Lanky boys clumsily tripping over and adoloscents who are never to grow up stumbling through richly coloured canvases like the black-and-white protagonists of silent movies have become almost trademarks of Ezer’s painting. We see these figures falling over in the woods, chopping onions on the camping table, sitting in the pungent smoke of campfire or carrying some branches over their shoulders. As if it were always summer, or weekend: let’s go to patch of land we have in the country, or the camping grounds in the woods!
Ezer’s figures –always men, somewhere around puberty and the infinitely extendable age of immaturity– are your typical ”everyday heroes” from Central-Eastern Europe. They step outside their tents boldly (wearing their shorts), examine little blue berries with great intensity (might as well, now that they’ve fallen over), carry firewood through the forest (sturggling under the weight), they even climb up to the top of slender birch trees (from where they do, of course, somersault right down to the lawn below, accompanied by broken branches.) Their stories are never heroic; their fall is always inevitable and of no consequence. They tumble down from the sky not like Icarus had, their faith follows no dramatic arch, since after tripping over they get up on their feet each time, dust themselves off, and proceed to fumble around unpertubed, like the protagonists of grotesque comedies and comic books.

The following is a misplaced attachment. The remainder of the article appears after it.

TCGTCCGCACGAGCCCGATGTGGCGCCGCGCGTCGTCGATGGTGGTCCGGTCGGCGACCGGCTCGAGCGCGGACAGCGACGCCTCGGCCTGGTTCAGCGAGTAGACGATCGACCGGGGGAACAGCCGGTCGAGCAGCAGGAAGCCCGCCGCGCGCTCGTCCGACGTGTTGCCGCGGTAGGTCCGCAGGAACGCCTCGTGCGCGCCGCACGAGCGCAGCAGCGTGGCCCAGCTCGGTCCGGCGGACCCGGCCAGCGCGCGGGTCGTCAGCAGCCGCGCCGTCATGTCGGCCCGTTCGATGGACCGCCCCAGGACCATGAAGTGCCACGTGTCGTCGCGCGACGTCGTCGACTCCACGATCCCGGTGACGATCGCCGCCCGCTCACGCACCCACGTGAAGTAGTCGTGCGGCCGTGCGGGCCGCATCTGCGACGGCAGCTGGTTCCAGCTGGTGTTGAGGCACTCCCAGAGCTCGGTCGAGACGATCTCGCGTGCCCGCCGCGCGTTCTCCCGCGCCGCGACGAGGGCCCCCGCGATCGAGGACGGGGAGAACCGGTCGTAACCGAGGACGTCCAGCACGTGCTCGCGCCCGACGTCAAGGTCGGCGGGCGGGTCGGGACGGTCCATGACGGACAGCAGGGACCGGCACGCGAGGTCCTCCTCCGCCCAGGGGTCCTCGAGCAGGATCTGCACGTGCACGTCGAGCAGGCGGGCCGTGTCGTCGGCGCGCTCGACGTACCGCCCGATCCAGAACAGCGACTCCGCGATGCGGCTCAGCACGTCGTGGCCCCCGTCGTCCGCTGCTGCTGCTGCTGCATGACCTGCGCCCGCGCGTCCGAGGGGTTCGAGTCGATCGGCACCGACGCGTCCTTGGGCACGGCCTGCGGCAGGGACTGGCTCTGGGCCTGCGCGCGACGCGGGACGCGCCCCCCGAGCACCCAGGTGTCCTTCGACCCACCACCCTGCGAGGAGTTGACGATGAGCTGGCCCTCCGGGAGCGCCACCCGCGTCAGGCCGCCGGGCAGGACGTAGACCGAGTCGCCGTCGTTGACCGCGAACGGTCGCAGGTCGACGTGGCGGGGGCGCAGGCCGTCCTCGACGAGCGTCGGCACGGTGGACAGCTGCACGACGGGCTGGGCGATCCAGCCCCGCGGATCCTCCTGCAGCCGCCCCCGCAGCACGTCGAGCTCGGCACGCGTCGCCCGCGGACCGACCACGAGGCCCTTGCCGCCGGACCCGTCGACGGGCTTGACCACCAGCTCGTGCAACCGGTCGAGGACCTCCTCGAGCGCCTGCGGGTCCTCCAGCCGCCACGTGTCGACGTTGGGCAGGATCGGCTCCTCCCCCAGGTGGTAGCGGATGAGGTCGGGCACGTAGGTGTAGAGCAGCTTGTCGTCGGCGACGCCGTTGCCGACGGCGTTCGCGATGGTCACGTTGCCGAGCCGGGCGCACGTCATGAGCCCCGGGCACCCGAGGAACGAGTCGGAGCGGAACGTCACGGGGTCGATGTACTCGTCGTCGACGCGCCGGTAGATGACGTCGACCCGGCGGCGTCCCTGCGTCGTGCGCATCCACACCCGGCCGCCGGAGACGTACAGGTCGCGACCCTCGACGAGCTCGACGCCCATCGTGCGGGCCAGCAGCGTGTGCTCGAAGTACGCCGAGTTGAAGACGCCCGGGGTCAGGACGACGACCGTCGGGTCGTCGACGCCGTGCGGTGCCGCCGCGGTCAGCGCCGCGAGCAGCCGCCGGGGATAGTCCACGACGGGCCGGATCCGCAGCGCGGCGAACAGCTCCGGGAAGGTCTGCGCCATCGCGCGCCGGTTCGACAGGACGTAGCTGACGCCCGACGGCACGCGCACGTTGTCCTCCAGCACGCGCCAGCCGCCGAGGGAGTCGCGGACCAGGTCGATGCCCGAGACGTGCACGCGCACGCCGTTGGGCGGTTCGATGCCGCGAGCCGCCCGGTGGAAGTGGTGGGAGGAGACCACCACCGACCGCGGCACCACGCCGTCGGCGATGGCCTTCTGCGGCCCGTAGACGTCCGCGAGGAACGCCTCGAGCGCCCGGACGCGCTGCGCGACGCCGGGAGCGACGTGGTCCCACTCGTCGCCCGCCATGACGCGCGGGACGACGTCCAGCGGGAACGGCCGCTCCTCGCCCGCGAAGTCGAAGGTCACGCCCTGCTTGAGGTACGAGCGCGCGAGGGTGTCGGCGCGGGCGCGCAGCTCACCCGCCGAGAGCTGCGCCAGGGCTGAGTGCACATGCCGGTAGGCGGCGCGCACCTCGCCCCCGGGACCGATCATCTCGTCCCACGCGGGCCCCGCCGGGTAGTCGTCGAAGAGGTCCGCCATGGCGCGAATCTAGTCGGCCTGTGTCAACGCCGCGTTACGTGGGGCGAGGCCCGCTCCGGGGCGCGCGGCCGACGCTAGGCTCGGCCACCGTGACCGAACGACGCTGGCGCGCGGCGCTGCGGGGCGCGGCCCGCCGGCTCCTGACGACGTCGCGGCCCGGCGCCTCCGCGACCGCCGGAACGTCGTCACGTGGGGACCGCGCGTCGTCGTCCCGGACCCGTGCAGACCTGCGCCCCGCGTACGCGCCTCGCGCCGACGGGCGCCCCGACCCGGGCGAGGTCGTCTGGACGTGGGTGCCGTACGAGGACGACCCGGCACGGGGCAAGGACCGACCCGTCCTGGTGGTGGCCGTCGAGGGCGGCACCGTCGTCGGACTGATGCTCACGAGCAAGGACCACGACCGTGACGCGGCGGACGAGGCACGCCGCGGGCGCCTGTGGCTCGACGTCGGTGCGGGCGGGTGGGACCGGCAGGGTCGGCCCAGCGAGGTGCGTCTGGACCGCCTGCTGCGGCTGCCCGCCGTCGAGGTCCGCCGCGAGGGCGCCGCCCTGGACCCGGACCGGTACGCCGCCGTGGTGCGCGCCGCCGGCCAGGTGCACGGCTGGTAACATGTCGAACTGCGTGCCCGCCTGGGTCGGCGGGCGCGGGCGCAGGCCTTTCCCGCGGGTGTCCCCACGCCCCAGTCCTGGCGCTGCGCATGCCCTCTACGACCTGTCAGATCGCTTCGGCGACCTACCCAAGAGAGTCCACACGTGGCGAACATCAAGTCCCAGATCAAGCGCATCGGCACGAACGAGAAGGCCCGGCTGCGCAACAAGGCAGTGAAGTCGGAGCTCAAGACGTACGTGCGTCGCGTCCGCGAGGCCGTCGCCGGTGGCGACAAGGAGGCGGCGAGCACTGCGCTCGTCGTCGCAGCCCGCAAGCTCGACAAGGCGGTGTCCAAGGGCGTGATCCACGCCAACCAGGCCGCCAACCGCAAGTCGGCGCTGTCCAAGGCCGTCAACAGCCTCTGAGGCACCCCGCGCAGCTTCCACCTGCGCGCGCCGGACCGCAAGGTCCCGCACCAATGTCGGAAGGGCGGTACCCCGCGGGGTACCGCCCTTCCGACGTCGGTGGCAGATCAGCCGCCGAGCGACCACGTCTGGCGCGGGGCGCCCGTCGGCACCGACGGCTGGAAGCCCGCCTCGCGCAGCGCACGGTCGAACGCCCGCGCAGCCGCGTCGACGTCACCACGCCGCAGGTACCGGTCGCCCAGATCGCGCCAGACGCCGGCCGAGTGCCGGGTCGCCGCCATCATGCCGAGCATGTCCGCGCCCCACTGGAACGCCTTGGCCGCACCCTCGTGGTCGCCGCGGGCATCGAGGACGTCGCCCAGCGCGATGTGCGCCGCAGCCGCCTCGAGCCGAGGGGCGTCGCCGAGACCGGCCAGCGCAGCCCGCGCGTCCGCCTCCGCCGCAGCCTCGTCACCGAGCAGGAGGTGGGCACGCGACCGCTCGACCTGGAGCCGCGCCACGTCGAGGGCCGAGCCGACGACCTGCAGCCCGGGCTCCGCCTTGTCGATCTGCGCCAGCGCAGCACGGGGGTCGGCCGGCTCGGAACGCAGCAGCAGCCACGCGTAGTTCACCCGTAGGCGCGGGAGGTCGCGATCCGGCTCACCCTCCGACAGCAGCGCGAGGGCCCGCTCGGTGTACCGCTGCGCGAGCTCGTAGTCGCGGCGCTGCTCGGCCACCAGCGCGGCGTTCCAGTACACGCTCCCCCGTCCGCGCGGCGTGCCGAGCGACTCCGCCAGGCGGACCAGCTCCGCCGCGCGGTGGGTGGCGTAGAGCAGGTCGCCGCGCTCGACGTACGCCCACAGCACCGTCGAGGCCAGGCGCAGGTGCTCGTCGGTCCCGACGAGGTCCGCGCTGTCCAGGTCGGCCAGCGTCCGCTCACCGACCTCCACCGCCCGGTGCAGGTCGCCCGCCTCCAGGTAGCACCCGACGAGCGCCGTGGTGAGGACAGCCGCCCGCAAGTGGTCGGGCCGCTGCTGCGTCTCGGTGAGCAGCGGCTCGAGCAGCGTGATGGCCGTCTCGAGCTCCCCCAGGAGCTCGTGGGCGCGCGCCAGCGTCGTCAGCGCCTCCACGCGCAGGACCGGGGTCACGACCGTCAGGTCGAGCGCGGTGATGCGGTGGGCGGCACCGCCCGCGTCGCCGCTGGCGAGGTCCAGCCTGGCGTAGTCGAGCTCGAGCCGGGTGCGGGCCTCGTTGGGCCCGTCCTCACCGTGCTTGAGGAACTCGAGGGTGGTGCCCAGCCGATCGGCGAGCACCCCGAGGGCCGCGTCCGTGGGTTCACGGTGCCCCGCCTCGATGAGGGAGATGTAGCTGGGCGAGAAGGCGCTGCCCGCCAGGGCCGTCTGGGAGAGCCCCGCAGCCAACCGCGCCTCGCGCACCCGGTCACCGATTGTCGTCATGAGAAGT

Their fall is unlike that of Icarus; instead, it can be likened to that of Sisifus: the continuous, never-ending nature of their stumbling is what makes these figures, in the end, tragic heroes. However, Ezer hides that bashfully as the drama lying deep in the narrative is overpowered by the obnoxious charm of the depicted figures, the post-modern frenzy of dappled-striped patterns, as well as the expressive brushstrokes and a polyhcromity awash with colour contrasts.
Ezer’s new series features overgrown giant-portraits too: huge pink faces with arms and necks evoking the „tubular curves” of Fernand Léger stretch their gazes towards the sky, shaving, whistling, playing with their fingers. The protagonists of the portraits are also male figures typical of Ezer’s visual world, but their solitude, which burst the frames of the canvas, elevate them into existential symbols of the young artist’s painting.